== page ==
1920s, 1930s, 1940s, 1950s, knit-a-long, knitting, knitting community, sew-a-long, sewing, vintage, Vintage Community, vintage knitting, vintage knitting patterns, vintage life, vintage pattern, vintage reproduction, vintage sewing, vintage style

2019 Pledge

This time of year, people start thinking about their New Year’s resolutions and the majority of these, last for maybe the first week of January. Many years ago I stopped making resolutions. Instead, I have been making pledges and for things that will make me happy. This year I’m extra excited about my pledge for 2019!

Back in June I talked about my Me Made promises to myself and my wardrobe goals and though I wasn’t able to make everything in the potential queue, I’ve made quite a lot. I just did the math and since that post, I have sewn eighteen garments and in 2018 knit nine garments. I was basically sewing a garment a week for a while, though the last few months I haven’t quite sewn as much due to it being a busy time.  I have to say, I’m very proud of myself for what I’ve accomplished so far. In 2019 I plan to have even greater success.

Now onto my sewing and needlework plans for 2019! I’ve decided that I don’t want to just sew individual random pieces. This worked perfectly in 2018 because I needed to fill holes in my wardrobe, however, in 2019 I want to go bigger! With the exception of the sew-a-longs over in our Facebook group, I want to focus on very specific themes. The ones I want to do at the beginning of 2019 are Audrey from Little Shop of Horrors (the original) and Miss Lemon from Poirot.  These two I am firm on and am thinking about other themes for the rest of the year. I’m also considering re-producing some of Clara Bow’s outfits more towards the end of the year I have them to chime in 2020! The twenties are back baby!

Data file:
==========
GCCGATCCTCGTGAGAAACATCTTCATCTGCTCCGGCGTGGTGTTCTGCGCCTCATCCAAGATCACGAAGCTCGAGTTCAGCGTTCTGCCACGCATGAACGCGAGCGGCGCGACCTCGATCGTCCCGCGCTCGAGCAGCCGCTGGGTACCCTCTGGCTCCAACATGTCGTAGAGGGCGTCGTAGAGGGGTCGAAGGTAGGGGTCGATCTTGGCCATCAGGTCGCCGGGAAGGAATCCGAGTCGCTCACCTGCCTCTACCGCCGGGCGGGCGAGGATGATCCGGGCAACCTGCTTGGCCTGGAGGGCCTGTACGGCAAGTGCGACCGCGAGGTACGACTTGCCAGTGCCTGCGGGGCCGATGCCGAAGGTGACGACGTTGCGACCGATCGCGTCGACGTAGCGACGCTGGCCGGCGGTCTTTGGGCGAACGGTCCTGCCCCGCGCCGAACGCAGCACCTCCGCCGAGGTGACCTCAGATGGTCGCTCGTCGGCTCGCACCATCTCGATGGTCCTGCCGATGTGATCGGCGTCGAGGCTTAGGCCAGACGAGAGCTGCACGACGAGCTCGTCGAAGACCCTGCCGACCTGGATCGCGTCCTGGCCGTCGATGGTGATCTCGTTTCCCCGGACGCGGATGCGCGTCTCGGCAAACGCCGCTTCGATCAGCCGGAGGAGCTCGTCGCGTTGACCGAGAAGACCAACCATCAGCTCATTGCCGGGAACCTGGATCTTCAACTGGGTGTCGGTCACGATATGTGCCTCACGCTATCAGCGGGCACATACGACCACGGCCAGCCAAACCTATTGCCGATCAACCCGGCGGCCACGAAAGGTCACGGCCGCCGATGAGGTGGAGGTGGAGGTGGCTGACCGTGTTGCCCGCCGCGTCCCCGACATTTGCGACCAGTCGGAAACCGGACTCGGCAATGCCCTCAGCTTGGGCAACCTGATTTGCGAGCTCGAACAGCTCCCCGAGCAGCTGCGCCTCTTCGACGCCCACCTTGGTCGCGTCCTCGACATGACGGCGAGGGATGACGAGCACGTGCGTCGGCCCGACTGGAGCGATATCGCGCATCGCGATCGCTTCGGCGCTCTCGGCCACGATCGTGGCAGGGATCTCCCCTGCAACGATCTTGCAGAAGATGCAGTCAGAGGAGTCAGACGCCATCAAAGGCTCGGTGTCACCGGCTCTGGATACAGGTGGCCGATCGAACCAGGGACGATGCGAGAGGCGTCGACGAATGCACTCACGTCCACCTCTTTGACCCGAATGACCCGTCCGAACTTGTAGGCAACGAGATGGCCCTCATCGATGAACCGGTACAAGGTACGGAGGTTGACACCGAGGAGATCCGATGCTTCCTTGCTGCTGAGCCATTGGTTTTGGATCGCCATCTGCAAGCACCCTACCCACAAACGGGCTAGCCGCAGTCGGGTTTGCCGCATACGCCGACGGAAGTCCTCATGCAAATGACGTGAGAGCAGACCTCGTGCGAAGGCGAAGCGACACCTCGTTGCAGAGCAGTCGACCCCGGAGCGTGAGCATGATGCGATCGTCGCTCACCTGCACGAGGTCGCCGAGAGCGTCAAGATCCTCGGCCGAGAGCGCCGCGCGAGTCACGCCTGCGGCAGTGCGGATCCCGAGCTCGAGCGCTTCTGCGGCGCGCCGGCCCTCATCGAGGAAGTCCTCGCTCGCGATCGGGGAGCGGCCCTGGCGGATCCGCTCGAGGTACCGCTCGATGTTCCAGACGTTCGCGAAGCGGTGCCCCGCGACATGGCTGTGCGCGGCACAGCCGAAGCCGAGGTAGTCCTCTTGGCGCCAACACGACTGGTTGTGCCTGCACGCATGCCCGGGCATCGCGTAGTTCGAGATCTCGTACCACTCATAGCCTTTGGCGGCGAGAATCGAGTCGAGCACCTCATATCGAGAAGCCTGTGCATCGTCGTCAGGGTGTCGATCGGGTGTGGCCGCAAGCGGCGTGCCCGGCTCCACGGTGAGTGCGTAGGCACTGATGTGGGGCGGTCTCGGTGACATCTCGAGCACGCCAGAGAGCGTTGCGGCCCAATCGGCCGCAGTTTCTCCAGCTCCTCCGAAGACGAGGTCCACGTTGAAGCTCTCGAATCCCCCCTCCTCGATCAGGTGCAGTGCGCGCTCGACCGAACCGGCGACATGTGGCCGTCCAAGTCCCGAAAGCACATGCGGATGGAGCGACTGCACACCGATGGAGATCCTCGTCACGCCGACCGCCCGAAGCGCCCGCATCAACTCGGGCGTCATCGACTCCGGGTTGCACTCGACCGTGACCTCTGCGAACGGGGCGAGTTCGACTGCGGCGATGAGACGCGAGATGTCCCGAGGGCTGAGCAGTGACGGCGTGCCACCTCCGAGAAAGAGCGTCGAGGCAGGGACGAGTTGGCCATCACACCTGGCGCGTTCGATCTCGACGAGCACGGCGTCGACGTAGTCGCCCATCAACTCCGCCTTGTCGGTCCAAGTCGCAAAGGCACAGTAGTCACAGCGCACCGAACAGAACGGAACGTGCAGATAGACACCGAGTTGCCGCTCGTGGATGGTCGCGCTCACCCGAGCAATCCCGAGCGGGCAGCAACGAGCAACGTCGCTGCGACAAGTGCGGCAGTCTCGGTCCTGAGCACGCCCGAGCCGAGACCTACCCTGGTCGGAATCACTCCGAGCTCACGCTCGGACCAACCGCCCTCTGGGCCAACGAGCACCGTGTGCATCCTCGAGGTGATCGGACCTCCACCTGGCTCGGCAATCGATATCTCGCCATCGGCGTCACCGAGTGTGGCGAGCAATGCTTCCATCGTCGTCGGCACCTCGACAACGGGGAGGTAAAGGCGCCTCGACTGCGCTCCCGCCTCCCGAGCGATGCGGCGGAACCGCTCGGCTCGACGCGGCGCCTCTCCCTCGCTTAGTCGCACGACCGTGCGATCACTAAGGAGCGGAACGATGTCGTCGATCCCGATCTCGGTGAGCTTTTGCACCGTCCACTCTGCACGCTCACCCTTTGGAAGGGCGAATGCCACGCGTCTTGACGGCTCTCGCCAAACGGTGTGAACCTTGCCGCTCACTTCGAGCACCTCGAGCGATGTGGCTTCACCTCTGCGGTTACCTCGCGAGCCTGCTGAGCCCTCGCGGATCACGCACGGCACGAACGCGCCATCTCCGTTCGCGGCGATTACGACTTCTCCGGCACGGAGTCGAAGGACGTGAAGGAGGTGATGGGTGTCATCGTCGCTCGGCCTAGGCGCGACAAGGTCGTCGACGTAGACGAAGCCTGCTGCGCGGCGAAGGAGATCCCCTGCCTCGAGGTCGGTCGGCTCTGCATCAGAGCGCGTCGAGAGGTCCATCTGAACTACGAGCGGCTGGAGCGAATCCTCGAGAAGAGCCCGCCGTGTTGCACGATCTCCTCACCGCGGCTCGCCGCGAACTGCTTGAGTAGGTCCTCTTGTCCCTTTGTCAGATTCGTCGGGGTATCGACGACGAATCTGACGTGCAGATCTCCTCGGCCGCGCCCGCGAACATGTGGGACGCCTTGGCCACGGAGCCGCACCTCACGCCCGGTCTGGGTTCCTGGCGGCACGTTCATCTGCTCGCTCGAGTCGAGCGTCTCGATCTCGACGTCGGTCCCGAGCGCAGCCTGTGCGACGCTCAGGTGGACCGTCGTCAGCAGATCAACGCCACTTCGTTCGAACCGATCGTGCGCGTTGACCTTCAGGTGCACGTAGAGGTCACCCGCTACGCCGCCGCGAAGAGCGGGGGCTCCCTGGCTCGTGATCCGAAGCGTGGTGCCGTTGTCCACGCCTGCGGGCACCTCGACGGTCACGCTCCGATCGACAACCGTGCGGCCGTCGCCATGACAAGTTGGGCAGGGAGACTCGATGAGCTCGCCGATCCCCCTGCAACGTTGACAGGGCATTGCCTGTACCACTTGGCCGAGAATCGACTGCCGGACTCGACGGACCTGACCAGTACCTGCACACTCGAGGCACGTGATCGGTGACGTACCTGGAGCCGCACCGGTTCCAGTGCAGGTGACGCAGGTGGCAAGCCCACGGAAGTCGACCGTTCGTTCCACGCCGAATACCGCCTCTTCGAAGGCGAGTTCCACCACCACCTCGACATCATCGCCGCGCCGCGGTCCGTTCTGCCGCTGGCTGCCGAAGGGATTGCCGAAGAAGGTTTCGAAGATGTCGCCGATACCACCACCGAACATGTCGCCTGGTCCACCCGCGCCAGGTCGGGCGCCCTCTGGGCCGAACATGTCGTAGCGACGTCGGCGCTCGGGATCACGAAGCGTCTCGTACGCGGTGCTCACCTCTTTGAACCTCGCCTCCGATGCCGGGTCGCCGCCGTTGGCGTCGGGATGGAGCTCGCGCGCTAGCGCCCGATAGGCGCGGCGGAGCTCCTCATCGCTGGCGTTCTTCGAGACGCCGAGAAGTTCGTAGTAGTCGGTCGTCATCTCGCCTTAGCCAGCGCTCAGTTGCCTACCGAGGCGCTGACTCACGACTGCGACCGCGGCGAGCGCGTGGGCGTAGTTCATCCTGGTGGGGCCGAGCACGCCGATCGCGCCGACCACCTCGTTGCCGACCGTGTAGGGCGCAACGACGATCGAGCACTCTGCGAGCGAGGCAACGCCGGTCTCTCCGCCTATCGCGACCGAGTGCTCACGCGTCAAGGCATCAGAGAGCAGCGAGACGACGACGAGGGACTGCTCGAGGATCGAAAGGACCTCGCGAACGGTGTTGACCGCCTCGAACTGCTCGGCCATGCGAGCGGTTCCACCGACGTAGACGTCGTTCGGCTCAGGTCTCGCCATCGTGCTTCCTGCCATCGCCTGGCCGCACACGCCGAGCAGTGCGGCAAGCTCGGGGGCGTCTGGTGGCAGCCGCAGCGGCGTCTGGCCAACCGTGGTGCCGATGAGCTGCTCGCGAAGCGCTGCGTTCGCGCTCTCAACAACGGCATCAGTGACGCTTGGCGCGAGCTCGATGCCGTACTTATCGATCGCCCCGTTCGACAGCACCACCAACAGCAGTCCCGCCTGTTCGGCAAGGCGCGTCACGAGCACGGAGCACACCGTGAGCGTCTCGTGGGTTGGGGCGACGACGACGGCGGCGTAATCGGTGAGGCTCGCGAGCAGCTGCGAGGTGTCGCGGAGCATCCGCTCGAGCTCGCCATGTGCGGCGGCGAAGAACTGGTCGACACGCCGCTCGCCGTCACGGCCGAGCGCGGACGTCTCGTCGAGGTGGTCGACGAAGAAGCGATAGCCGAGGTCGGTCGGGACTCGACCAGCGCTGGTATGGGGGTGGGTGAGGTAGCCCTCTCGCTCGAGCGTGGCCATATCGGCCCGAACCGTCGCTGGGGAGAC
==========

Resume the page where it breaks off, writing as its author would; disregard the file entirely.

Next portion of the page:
My scariest feat for 2019 will be…. I’m making pants. Being a skirt and dress girl, I don’t remember the last time I actually wore pants. It’s been years. I generally don’t like pants because they have never fit me properly. To get them to fit my hips the waist is always way too big or too low. Solution — make my own! The plan is to make 1930s/1940s wide-legged trousers. They tend to be the most flattering to curvy figures. For my first pair, I may go with an indie pattern or use the one in the Gertie book. I do plan to self-draft trousers, but for the first one, I make go that way.

When it come to knitting, I’m not too concerned because I mostly knit from the patterns from the 1930s to the 1950s. That said, I really want to focus in on themes and I already have a solid plan! AND, I have a few patterns I am creating myself and hope to have them ready in the first half of the year.

A pledge I have made for the blog is to write-up more blog posts about my own makes and with many more photos of those garments. There is something empowering about making your own garments and I want to share it with you all!

As I said earlier, I am really excited about my pledge this year!

What are your pledges for 2019?

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1920s, 1930s, classics, joan crawford, movies, old hollywood, silent films, silent movies, vintage

Silent Movies Are Good For the Soul

Ever since I can recall, I’ve wanted to be a Flapper and even to the point, as a young child I would often ask my mother to dress me like one. In my early days of high school, I would mix styles of punk, Edwardian and Flapper. A look that made a fourteen-year-old stick out in the hallways, clashing with her fellow, small town, plaid wearing classmates. I would be seen wandering the halls with books on ghosts and a notebook to write in.  When I was home, I would either be in my room writing, doing art, or sewing or watching classic movies, especially silents. No one understood why I would want to do this, no one really got me. Why would a teenager, be so intrigued by silent movies or prefer reading the 1927 Eaton’s Spring and Summer catalogue replica she inherited from her grandfather? Shouldn’t she be out running amok in the streets or listening to that rock and/or roll music?